Rod Heikell, the pilot book author, in a  talk at the Cruising Association in London in February 2013, amused the audience with a plot of a yacht track running up the hill behind a Mediterranean town as the boat approached the harbour. That was exactly the kind of anomaly we picked up, in one case in the Ionian with the boat moving down a road on the island we were coasting.

Now none of this is new to old hands in the Mediterranean, with some of whom I have recently discussed it on a Cruising Association forum. Charts based on old leadline surveys can miss underwater dangers and sometimes have large position errors, mainly of longitude.

The advice, of course, is that GPS should always come second to older methods of pilotage, using eyes, handbearing compass, clearing lines and depth sounders, because while the longitude on charts may be wrong, the relative positions within a single area of a chart – for example a bay and harbour – tend to be accurate. The best a chartplotter and GPS can do is get you out of somewhere by using a plot of the track, once you have safely got in by conventional means. The better equipped Med sailors also talk of radar and forward looking echo sounders. Pilot book authors give GPS waypoints they have checked themselves.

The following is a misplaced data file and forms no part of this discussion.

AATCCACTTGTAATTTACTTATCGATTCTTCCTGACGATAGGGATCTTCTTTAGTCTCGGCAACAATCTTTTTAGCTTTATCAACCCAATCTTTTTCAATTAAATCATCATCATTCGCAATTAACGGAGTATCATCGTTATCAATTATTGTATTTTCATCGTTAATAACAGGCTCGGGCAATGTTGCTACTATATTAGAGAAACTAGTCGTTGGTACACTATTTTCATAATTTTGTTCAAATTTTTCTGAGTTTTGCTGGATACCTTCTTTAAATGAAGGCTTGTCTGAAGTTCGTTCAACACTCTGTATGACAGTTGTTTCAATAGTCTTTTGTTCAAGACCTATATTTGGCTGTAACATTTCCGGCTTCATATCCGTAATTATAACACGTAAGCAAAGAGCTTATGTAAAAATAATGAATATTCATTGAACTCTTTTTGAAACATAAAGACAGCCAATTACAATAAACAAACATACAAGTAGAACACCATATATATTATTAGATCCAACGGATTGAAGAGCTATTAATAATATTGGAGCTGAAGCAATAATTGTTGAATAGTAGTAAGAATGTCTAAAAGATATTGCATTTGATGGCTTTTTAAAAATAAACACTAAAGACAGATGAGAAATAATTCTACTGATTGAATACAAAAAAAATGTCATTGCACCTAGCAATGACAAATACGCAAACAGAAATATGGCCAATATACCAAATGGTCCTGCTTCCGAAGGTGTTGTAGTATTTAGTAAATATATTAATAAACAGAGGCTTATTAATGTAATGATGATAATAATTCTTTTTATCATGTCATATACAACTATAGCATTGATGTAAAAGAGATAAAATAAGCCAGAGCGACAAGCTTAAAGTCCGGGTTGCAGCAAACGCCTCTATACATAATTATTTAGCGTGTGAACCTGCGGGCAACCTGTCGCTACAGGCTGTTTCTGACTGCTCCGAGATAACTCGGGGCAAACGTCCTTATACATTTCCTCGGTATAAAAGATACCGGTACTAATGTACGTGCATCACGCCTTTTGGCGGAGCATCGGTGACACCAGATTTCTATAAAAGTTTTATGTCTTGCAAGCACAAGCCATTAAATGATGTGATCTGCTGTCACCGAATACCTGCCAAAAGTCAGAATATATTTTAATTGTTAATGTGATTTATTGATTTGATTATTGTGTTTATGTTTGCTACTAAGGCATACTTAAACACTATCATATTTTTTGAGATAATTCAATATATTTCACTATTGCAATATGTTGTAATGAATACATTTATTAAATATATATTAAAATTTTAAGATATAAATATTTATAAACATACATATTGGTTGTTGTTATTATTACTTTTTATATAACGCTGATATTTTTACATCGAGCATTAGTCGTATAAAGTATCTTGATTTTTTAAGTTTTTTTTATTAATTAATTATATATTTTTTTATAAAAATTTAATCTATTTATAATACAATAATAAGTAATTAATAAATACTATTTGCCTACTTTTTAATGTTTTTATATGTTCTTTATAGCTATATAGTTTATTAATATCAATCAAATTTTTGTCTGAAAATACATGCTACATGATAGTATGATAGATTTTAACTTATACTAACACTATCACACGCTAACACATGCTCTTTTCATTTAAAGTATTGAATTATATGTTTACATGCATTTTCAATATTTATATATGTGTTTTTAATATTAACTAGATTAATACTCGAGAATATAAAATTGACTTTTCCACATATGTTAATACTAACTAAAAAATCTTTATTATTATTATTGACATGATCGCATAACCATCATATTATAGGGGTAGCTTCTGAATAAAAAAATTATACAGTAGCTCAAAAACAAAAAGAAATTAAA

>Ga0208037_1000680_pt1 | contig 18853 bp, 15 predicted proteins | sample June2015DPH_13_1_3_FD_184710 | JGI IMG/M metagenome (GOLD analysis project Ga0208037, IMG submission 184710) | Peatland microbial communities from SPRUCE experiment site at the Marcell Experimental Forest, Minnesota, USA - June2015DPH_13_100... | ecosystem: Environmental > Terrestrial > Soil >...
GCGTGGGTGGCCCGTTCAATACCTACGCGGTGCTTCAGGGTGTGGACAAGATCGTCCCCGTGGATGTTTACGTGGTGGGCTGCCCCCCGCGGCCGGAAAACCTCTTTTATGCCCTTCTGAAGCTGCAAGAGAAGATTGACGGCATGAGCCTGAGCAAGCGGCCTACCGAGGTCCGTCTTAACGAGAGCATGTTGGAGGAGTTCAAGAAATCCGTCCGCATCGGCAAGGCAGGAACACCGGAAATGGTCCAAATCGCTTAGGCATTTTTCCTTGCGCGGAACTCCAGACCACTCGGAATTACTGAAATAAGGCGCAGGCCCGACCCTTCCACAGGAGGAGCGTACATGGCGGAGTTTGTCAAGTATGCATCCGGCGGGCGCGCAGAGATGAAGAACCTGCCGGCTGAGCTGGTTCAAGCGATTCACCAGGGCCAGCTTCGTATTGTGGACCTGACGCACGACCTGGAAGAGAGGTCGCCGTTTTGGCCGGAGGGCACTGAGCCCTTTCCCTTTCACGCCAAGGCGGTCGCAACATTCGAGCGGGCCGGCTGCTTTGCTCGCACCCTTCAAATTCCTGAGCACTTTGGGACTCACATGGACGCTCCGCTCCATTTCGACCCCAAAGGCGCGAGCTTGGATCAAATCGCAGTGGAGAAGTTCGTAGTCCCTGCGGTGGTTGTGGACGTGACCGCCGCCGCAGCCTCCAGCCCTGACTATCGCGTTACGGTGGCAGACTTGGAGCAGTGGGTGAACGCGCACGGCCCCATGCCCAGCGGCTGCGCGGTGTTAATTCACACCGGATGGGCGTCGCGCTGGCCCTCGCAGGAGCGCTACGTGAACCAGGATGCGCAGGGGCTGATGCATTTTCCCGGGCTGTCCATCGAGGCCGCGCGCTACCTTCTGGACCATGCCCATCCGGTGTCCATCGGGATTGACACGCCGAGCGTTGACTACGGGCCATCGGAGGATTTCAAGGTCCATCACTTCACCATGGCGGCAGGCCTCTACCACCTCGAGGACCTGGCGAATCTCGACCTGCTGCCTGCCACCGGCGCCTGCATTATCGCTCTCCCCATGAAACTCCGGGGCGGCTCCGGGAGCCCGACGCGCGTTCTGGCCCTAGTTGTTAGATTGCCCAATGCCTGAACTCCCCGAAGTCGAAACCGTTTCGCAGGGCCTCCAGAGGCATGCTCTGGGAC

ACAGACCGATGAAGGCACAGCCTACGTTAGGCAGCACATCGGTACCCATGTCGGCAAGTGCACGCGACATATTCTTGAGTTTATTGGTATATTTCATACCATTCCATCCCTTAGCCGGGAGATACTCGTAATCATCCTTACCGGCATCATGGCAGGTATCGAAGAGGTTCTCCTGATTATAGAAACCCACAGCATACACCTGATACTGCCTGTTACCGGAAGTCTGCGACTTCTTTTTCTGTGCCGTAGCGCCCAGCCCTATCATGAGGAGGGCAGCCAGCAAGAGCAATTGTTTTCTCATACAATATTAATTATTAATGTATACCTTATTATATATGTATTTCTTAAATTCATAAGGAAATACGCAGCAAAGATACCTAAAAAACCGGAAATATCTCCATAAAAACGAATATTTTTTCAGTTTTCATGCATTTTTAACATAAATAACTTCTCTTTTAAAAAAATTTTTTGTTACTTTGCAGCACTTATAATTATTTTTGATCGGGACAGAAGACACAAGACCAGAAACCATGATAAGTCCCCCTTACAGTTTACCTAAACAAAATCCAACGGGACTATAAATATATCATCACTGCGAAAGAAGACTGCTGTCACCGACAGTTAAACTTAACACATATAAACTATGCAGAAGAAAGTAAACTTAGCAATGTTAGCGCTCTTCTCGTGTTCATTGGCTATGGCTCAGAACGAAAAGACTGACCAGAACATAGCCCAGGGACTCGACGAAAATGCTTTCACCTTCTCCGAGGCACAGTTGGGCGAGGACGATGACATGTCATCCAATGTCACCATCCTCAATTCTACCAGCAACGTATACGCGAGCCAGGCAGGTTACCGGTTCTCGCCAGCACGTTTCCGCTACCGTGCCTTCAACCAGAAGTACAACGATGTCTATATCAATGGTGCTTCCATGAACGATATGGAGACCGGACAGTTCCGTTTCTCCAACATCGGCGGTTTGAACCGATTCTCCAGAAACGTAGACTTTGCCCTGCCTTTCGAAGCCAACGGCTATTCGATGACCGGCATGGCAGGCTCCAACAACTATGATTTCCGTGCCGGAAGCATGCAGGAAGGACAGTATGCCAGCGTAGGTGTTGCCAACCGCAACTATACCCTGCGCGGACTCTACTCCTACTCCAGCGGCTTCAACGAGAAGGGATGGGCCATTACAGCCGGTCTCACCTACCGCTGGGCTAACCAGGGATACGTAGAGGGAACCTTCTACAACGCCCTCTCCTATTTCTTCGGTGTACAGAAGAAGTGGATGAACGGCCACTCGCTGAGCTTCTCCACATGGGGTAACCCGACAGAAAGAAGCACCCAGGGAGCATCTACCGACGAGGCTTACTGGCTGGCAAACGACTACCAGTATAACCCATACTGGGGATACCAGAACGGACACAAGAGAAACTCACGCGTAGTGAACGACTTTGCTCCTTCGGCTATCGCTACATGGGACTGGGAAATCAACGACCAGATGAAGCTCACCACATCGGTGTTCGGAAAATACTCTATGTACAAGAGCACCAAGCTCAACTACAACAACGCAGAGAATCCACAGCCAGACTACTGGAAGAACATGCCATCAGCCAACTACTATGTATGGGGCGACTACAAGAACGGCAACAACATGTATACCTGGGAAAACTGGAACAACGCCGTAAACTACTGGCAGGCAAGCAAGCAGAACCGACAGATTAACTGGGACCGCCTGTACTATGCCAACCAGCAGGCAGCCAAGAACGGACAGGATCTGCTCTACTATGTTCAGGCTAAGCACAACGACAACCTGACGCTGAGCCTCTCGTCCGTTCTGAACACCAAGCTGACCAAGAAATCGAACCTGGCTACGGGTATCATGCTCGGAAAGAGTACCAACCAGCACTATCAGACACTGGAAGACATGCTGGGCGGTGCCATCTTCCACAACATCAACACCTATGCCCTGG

However, it is very different for new arrivals in an area, and for holiday charterers it can be positively dangerous. A couple of recent trips were on bareboat charters with a large UK operator. After a series of chartplotter and GPS checks at known chart positions for a week, we found large and variable errors.  But neither the technical staff at base nor a flotilla skipper we spoke to had any idea of the scale of the local chart errors.

When we checked the equipment on arrival at one base in Turkey, we found the plotter showed the boat nearly a quarter of a mile from the marina. The company sent a technician to rebase the chartplotter’s boat icon onto our pontoon in the marina. It was an older type of instrument which we had not come across before, which allowed recalibration. (This was not a datum adjustment, which we also checked). The technician announced that the plotter was now fine.